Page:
Cyber Bill: Bloggers ask Anusha Rahman not to place curbs on freedom of expression in the name of terrorism and heinous crimes

  • New law will be draconian
  • Journalists and civil society also raise voice against it
  • PM must intervene

By Iram Salim

Bloggers in Pakistan have asked IT State Minister Anusha Rehman not to place any kind of curbs on them in the name of terrorism or heinous crimes. The Cyber Bill has made its way to the Parliament and the bloggers are worried if it approved in the present form there would be worst kinds of curbs will be placed on the freedom of expression. Urging Ms Rahman to revisit the bill contents and incorporate the bloggers, civil society and journalists suggestions in it.

Dawn also writes: “The government needs reminding that the only thing worse than the lack of a legislative framework covering an area of operations is a set of bad laws. This seems to be the case regarding the Prevention of Electronic Crimes Bill 2015, finalised by the Senate’s Standing Committee on Information Technology and Telecommunications, a report on which was laid before parliament this month.”

With the digital footprint expanding fast in Pakistan and the rapidly increasing use of information technology and the Internet by those who have access, certainly there is a need to develop laws to curb these tools being used in problematic fashions.

These include a range of activities, from support provided by technology and the online world to heinous crimes such as militancy and terrorism, to practices more pedestrian but almost equally devastating on the level of the individual such as cyber-stalking, fraud and data theft. But is the PECB in its current iteration the best way forward?

Amongst industry representatives and stakeholders, there seems to be near unanimous consensus that it is not. Legislators need to pay heed. The problems with this bill in its current form appear to be numerous, some of which were articulated by PPP MNA Shazia Marri who submitted a dissenting note when the report was tabled in parliament.

Raising objections to certain definitions and asking for amendments, she added that some of the penalties for minor infringements are too harsh, such as imprisonment for up to two years for cyberstalking.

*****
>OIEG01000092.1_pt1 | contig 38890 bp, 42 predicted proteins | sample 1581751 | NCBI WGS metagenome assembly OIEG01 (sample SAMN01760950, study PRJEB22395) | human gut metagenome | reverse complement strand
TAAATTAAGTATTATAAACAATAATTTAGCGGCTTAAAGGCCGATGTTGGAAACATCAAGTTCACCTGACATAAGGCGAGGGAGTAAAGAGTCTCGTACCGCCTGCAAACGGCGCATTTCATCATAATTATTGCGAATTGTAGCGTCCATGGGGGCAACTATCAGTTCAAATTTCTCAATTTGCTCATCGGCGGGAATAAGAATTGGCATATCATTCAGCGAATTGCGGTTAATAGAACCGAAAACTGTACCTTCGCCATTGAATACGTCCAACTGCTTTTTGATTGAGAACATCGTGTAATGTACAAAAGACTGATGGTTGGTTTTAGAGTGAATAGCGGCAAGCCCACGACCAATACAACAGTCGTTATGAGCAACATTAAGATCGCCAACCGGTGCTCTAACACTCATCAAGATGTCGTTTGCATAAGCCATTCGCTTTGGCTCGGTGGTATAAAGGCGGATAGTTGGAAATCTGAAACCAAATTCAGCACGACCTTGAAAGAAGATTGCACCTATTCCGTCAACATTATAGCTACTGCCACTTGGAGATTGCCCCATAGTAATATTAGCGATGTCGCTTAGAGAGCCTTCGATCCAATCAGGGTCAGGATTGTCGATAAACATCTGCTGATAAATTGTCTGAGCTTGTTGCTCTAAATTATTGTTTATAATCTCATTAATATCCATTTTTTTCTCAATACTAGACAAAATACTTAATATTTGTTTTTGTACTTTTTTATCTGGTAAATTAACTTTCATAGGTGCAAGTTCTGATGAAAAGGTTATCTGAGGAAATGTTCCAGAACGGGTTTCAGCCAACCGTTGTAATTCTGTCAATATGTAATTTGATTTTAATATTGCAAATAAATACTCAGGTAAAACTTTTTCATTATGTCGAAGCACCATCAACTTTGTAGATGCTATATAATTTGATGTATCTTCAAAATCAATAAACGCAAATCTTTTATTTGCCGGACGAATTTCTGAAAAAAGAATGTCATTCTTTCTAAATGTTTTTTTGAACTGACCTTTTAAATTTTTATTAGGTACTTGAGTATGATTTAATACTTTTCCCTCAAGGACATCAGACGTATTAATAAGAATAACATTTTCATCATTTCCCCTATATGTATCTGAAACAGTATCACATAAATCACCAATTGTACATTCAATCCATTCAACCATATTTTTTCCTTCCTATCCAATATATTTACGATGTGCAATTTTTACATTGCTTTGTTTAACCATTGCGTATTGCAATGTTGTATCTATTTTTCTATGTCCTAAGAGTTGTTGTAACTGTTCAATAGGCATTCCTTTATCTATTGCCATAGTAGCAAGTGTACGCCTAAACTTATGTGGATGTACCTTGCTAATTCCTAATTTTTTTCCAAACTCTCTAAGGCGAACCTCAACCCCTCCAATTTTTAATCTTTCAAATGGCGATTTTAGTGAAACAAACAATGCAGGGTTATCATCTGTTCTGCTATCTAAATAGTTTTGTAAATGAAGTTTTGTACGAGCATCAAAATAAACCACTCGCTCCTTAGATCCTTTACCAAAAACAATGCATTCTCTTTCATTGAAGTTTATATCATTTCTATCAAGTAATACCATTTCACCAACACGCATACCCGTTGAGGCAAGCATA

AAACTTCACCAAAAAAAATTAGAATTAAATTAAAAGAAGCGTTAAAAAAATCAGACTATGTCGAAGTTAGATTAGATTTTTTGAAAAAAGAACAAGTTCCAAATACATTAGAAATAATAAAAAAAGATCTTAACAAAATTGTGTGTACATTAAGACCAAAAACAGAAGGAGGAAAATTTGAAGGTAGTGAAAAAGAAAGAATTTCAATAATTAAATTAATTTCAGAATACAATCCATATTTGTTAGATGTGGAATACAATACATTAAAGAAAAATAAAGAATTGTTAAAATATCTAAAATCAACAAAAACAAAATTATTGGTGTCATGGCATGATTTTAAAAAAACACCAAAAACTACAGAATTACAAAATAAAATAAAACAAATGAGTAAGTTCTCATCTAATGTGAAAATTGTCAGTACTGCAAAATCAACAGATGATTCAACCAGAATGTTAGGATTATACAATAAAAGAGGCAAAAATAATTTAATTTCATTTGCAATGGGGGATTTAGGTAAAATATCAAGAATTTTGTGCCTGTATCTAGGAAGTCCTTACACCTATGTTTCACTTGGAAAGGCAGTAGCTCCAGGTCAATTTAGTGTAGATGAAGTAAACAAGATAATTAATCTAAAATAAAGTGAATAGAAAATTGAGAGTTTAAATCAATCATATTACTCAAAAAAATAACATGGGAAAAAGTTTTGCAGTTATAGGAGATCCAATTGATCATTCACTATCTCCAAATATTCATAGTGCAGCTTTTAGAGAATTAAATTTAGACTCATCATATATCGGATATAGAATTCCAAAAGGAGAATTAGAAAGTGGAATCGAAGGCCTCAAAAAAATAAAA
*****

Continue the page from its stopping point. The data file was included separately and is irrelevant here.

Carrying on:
She also argued against Section 34 on the power to manage information systems, which she said gives the Pakistan Telecommunications Authority the power to block any website it deems is carrying ‘objectionable’ or ‘offensive’ content.

This is a serious concern, and readers will be all too aware of how in the past such loose definitions have been used to stifle dissent against the government of the day and to curb the freedom of expression. IT industry experts have also alleged that the draft bill is distorted in focus with a security-related mindset underpinning it.

Further, concern has been expressed that the proposed law fails to provide adequate security to Internet users while at the same time creating heavy penalties for crimes that can be committed unintentionally, such as sending a text message without the receiver’s consent or criticising the actions of the government on the social media.

In short, there is enough to raise very serious doubts about the efficacy of this bill in its current form. More attention needs to be paid to the critiques against it, with a view to carrying out further modification on the recommendations of experts.

This is a task for the legislators who must resist any attempt to rush it through into law. Right now, Pakistan is getting ready to formulate cybercrime laws; there is a dire need to get them right. Pak Destiny

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